Local Government Magazine
Local Democracy

White Island and places that slip through the regulatory cracks

By Linda O’Reilly, partner, Brookfields Lawyers.

Look at a map of the eastern Bay of Plenty and you will see White Island/Whakaari just off the coast, approximately equidistant from Tauranga and Whakatane.

When Whakaari erupted with tragic consequences recently there was an immediate assumption that it came under the jurisdiction of either Whakatane District, or Tauranga City Council.

Not so.

Whakaari is an orphan when it comes to territorial authority oversight. You will not find it within any of the Survey Office plans that define those local authorities, or within any other districts for that matter.

So, when the media got around to the “who can we blame?” question in relation to the presence of tourists on the island during an eruption, it ran into a brick wall.  Whakatane District Council does not manage, control or regulate the island.

In fact, there is a little-known provision in the Local Government Act 2002 that makes “the Minister” the territorial authority for Whakaari and several other offshore islands within the territorial sea.

In the case of most such islands, section 22(1) of that Act applies to the effect that the Minister of Local Government is the territorial authority, as she is for any part of New Zealand that does not form part of the district of a territorial authority.

Notable exceptions are the Kermadec Islands and the Sub-Antarctic Islands, which are generally owned by the Crown and under the control of the Dept of Conservation and the Minister of Conservation.

However, in the case of privately-owned Whakaari and most other offshore islands, this provision effectively puts the range of matters, generally the responsibility of a district or city council, in the hands of the Dept of Internal Affairs.

Since there is no permanent population on the island, and no surviving, built structures, it would be hard to say what those responsibilities amount to.

Certainly, the Minister was hard-pressed to say, denying through a spokesperson any responsibility for decisions about access to the island, permitting tourism activities or health and safety.

To be clear, the lack of territorial authority jurisdiction does not put Whakaari outside of all regulatory regimes.

The laws of New Zealand still apply, and where required the Minister can and should exercise the powers of a territorial authority given to her under section 22.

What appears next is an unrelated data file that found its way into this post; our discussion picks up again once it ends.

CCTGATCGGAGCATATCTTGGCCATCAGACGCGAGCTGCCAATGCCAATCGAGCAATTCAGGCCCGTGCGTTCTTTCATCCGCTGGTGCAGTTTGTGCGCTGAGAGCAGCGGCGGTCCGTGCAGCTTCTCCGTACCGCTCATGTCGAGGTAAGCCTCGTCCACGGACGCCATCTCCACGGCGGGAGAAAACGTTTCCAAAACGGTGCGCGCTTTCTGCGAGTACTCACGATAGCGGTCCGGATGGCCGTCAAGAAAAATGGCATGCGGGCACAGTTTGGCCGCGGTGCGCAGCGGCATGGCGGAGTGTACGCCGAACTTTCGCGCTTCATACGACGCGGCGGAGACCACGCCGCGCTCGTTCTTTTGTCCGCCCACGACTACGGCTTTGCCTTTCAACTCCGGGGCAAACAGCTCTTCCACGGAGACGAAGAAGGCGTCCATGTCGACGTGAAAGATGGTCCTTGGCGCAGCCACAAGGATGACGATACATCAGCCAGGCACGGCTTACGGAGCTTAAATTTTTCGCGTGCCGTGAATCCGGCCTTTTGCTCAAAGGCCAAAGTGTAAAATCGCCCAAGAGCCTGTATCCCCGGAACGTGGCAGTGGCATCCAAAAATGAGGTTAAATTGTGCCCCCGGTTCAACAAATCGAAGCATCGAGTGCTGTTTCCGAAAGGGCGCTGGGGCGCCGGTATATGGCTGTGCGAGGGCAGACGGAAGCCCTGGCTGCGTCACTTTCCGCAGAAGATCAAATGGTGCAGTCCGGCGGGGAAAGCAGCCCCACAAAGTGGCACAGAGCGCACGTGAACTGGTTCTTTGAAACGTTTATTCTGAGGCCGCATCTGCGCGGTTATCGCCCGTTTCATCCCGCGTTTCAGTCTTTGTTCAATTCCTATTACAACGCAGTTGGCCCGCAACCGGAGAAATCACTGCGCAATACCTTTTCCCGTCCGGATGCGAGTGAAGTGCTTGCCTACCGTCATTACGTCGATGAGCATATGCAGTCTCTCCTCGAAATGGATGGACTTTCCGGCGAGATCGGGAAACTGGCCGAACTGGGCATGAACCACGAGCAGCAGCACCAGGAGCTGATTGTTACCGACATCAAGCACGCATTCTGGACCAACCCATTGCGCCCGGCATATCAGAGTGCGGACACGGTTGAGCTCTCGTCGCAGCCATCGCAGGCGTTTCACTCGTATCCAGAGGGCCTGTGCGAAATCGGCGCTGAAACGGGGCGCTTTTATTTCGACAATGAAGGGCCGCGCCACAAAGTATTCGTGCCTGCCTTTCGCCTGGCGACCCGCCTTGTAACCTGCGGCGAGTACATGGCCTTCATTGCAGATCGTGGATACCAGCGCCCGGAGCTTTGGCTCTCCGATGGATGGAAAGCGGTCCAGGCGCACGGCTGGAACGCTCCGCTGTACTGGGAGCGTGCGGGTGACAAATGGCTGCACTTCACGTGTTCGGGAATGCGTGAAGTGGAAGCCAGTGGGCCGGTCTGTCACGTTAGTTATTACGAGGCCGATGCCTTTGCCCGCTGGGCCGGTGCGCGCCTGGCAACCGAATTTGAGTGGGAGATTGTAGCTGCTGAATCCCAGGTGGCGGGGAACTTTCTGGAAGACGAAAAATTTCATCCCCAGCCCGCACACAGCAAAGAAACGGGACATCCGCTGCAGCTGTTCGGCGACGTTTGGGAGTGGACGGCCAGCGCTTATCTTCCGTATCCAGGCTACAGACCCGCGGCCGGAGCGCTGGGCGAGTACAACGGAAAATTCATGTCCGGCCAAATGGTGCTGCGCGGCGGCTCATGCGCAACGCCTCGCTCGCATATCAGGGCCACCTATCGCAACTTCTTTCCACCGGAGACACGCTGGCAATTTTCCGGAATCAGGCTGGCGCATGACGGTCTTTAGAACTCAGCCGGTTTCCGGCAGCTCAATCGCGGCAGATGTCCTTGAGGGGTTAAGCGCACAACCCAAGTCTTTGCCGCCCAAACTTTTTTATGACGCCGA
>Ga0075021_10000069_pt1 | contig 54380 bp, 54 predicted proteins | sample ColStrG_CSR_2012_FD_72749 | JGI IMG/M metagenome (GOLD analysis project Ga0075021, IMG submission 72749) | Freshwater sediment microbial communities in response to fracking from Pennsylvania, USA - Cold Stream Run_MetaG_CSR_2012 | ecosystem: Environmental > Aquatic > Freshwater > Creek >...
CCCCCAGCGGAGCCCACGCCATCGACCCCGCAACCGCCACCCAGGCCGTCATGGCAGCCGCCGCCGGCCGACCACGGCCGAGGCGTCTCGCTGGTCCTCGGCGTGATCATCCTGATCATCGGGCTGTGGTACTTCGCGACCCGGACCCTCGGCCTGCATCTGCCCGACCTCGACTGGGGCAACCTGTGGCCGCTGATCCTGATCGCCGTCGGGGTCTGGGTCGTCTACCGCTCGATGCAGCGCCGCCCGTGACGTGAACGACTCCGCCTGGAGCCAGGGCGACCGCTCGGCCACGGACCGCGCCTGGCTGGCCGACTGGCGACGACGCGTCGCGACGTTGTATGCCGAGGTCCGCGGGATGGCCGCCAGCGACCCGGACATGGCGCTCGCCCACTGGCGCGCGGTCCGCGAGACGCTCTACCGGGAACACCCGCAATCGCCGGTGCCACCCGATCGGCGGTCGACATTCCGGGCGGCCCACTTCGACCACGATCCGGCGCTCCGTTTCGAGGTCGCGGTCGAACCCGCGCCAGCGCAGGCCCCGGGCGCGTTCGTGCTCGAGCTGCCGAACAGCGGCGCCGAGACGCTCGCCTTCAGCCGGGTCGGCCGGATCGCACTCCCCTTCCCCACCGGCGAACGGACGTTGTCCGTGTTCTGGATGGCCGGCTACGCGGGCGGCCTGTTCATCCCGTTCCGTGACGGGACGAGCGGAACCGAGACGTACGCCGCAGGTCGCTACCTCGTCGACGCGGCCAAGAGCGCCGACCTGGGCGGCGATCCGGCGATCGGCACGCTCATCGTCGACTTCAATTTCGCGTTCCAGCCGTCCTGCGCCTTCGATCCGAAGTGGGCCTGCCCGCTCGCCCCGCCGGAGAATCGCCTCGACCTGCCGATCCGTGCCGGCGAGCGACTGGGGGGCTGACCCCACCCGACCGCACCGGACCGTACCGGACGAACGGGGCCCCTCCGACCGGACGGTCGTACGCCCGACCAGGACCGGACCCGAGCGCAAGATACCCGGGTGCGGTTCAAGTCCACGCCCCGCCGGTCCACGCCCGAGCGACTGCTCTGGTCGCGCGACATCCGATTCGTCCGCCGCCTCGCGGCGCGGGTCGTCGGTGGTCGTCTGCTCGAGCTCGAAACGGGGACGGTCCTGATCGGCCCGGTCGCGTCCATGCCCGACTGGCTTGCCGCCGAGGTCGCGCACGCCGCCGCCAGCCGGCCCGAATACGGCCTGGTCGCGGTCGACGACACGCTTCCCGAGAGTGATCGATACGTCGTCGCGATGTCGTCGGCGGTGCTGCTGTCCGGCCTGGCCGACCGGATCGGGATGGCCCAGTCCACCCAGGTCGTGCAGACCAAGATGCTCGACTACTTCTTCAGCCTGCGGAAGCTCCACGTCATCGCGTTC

For example, she could be required to determine whether to grant a building consent, or to allow or disallow the construction of a road, if called upon to do so.

The emergency response and recovery operation since the eruption has come under the joint jurisdiction of the NZ Police and the Bay of Plenty Civil Defence Group coordinated by the National Emergency Management Agency.

In addition, the practices of the tourism operators running tourist excursions to the Whakaari will now come under the scrutiny of WorkSafe NZ under the Health and Safety at Work Act 2015.

And yet somehow, one gets the feeling that maybe things would have been different if this was a tourism venture based on land and more directly under the noses of a local council.

For example, what conditions might have attached to a resource consent to operate commercial tourism on the crater rim of New Zealand’s most active volcano?

Is hands-off regulation of a location visited by thousands of tourists each year ever appropriate?

The Prime Minister has announced there will be an inquiry into the tragedy at White Island.

It should not be a witch hunt.

All appearances suggest that in fact everyone was acting within what they thought were appropriate safety limits.

That these limits might have been misjudged could well be due to the unique legal status of the island, and that may yet lead to changes to this peculiar governance anomaly.




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